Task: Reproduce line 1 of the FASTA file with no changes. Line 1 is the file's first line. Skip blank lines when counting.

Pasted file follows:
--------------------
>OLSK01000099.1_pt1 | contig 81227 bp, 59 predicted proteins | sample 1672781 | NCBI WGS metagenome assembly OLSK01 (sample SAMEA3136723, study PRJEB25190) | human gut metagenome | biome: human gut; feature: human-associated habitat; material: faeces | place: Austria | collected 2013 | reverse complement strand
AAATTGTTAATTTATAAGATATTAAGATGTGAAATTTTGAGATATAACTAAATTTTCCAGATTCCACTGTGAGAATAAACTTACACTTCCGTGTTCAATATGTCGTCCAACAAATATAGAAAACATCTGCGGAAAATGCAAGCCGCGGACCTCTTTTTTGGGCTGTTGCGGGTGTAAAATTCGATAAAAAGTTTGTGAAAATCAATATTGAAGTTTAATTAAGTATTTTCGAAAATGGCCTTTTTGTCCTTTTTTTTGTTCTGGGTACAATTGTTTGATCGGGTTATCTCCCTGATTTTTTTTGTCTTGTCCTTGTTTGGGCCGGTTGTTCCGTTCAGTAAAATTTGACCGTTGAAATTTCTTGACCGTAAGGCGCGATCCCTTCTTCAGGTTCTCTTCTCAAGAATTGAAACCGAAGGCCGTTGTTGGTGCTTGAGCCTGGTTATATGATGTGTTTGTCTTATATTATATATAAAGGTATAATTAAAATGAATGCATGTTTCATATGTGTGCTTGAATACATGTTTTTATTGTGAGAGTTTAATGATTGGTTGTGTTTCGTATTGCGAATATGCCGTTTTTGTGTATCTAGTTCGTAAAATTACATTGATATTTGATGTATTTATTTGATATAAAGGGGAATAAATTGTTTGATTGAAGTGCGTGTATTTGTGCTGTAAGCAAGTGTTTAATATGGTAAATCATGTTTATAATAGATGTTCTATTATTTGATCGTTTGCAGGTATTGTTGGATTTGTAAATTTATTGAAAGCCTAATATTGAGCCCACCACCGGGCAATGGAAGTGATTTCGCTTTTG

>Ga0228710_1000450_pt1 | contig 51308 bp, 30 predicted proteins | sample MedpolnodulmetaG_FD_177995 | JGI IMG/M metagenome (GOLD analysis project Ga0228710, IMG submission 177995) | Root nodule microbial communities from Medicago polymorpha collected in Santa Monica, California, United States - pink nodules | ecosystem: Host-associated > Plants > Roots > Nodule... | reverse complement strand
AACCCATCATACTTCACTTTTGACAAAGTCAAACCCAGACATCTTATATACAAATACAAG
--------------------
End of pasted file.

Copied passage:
>OLSK01000099.1_pt1 | contig 81227 bp, 59 predicted proteins | sample 1672781 | NCBI WGS metagenome assembly OLSK01 (sample SAMEA3136723, study PRJEB25190) | human gut metagenome | biome: human gut; feature: human-associated habitat; material: faeces | place: Austria | collected 2013 | reverse complement strand